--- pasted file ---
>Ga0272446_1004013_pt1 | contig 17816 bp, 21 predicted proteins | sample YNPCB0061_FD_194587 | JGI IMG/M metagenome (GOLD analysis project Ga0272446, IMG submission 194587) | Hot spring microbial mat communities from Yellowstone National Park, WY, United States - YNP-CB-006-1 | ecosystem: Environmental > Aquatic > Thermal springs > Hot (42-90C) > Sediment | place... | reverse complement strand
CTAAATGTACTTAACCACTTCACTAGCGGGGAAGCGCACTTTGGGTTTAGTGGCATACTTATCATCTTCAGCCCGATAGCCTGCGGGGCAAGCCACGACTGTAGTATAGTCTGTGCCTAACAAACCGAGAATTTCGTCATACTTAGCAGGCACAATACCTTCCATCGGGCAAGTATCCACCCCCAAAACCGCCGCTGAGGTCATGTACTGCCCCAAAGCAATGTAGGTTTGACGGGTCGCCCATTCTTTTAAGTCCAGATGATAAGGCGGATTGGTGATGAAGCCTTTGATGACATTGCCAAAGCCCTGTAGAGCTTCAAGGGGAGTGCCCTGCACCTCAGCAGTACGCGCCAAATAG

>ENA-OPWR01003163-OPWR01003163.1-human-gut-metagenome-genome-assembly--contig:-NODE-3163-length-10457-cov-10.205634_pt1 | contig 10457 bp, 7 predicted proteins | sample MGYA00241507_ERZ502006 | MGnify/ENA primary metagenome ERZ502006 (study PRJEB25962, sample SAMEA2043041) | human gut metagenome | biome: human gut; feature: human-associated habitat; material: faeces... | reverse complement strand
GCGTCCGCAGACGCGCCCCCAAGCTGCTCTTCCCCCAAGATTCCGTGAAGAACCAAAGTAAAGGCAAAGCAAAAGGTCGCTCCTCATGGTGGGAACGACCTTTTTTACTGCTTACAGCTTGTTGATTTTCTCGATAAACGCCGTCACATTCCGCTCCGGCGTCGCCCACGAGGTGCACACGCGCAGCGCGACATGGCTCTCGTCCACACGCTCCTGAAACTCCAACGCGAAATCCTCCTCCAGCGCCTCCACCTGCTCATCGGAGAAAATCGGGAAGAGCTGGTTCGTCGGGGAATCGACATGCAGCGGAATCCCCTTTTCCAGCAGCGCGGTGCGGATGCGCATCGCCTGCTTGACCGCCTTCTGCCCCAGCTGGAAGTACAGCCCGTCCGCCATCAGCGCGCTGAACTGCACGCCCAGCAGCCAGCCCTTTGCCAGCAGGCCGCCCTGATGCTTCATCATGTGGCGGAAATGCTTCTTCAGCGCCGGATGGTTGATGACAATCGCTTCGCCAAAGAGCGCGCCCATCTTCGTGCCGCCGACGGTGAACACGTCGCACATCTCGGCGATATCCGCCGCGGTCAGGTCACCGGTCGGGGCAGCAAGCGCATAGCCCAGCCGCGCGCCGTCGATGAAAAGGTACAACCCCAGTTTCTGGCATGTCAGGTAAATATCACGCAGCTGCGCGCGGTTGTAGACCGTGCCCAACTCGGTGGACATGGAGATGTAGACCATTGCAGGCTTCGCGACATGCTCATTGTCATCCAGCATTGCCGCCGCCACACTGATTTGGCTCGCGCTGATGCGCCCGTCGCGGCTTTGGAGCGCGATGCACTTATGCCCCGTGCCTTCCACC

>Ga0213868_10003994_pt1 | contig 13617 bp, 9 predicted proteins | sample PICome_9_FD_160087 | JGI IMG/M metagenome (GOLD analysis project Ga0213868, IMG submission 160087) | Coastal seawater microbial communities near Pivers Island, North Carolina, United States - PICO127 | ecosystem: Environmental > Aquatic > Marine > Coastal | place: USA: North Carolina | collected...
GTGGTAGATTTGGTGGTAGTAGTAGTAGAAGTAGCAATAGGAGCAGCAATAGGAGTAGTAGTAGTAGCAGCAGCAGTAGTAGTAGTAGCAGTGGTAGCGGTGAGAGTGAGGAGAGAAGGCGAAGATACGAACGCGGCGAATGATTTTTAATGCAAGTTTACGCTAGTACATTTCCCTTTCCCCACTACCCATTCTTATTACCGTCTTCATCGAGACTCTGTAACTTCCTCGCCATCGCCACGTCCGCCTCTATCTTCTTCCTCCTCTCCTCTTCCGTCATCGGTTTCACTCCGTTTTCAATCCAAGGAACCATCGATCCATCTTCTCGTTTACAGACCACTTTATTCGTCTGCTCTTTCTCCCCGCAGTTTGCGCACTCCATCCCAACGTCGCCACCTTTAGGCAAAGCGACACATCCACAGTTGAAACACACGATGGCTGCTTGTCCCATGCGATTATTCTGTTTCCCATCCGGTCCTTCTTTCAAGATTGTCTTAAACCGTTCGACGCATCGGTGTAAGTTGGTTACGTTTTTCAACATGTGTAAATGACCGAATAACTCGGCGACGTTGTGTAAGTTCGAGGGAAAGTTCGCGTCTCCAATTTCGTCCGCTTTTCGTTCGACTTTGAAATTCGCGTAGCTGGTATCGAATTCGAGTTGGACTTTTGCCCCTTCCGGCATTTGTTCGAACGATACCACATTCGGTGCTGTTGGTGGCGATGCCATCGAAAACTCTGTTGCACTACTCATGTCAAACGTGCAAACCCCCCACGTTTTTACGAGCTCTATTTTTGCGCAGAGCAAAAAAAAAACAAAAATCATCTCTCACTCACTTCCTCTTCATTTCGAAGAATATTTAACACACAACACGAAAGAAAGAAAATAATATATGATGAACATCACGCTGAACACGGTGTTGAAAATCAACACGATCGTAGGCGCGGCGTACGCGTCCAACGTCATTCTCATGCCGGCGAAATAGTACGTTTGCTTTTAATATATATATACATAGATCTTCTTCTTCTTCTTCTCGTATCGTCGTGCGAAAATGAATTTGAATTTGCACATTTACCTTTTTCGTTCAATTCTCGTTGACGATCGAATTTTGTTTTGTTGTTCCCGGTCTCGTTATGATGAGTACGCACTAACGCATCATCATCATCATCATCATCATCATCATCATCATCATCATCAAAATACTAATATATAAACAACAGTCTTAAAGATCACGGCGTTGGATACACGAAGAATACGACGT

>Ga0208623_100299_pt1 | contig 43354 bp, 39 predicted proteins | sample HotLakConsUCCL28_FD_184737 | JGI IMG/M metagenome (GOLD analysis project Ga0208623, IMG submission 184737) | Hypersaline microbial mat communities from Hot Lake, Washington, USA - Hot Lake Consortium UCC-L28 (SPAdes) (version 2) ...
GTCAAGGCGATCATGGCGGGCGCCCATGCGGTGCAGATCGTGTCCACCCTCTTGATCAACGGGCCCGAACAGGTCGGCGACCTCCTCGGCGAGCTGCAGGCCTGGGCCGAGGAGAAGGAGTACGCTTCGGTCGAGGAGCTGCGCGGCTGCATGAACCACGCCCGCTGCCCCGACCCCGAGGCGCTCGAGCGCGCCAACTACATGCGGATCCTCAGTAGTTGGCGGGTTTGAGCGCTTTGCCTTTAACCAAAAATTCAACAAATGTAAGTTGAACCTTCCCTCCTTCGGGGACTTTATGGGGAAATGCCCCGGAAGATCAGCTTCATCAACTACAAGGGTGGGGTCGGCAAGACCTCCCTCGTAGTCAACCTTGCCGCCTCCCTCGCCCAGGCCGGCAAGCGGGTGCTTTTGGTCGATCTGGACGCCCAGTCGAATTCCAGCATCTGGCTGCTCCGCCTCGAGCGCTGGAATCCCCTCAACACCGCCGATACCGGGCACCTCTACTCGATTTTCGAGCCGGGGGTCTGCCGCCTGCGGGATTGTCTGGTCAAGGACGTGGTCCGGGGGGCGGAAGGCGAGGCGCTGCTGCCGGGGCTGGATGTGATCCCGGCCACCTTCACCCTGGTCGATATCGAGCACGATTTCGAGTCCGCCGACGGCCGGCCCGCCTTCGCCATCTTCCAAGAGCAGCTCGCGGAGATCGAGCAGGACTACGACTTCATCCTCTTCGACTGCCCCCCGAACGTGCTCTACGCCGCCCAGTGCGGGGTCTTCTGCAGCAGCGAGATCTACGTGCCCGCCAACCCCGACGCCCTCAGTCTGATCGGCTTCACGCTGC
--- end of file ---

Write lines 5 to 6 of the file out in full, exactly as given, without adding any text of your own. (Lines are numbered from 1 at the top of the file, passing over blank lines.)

>Ga0213868_10003994_pt1 | contig 13617 bp, 9 predicted proteins | sample PICome_9_FD_160087 | JGI IMG/M metagenome (GOLD analysis project Ga0213868, IMG submission 160087) | Coastal seawater microbial communities near Pivers Island, North Carolina, United States - PICO127 | ecosystem: Environmental > Aquatic > Marine > Coastal | place: USA: North Carolina | collected...
GTGGTAGATTTGGTGGTAGTAGTAGTAGAAGTAGCAATAGGAGCAGCAATAGGAGTAGTAGTAGTAGCAGCAGCAGTAGTAGTAGTAGCAGTGGTAGCGGTGAGAGTGAGGAGAGAAGGCGAAGATACGAACGCGGCGAATGATTTTTAATGCAAGTTTACGCTAGTACATTTCCCTTTCCCCACTACCCATTCTTATTACCGTCTTCATCGAGACTCTGTAACTTCCTCGCCATCGCCACGTCCGCCTCTATCTTCTTCCTCCTCTCCTCTTCCGTCATCGGTTTCACTCCGTTTTCAATCCAAGGAACCATCGATCCATCTTCTCGTTTACAGACCACTTTATTCGTCTGCTCTTTCTCCCCGCAGTTTGCGCACTCCATCCCAACGTCGCCACCTTTAGGCAAAGCGACACATCCACAGTTGAAACACACGATGGCTGCTTGTCCCATGCGATTATTCTGTTTCCCATCCGGTCCTTCTTTCAAGATTGTCTTAAACCGTTCGACGCATCGGTGTAAGTTGGTTACGTTTTTCAACATGTGTAAATGACCGAATAACTCGGCGACGTTGTGTAAGTTCGAGGGAAAGTTCGCGTCTCCAATTTCGTCCGCTTTTCGTTCGACTTTGAAATTCGCGTAGCTGGTATCGAATTCGAGTTGGACTTTTGCCCCTTCCGGCATTTGTTCGAACGATACCACATTCGGTGCTGTTGGTGGCGATGCCATCGAAAACTCTGTTGCACTACTCATGTCAAACGTGCAAACCCCCCACGTTTTTACGAGCTCTATTTTTGCGCAGAGCAAAAAAAAAACAAAAATCATCTCTCACTCACTTCCTCTTCATTTCGAAGAATATTTAACACACAACACGAAAGAAAGAAAATAATATATGATGAACATCACGCTGAACACGGTGTTGAAAATCAACACGATCGTAGGCGCGGCGTACGCGTCCAACGTCATTCTCATGCCGGCGAAATAGTACGTTTGCTTTTAATATATATATACATAGATCTTCTTCTTCTTCTTCTCGTATCGTCGTGCGAAAATGAATTTGAATTTGCACATTTACCTTTTTCGTTCAATTCTCGTTGACGATCGAATTTTGTTTTGTTGTTCCCGGTCTCGTTATGATGAGTACGCACTAACGCATCATCATCATCATCATCATCATCATCATCATCATCATCATCAAAATACTAATATATAAACAACAGTCTTAAAGATCACGGCGTTGGATACACGAAGAATACGACGT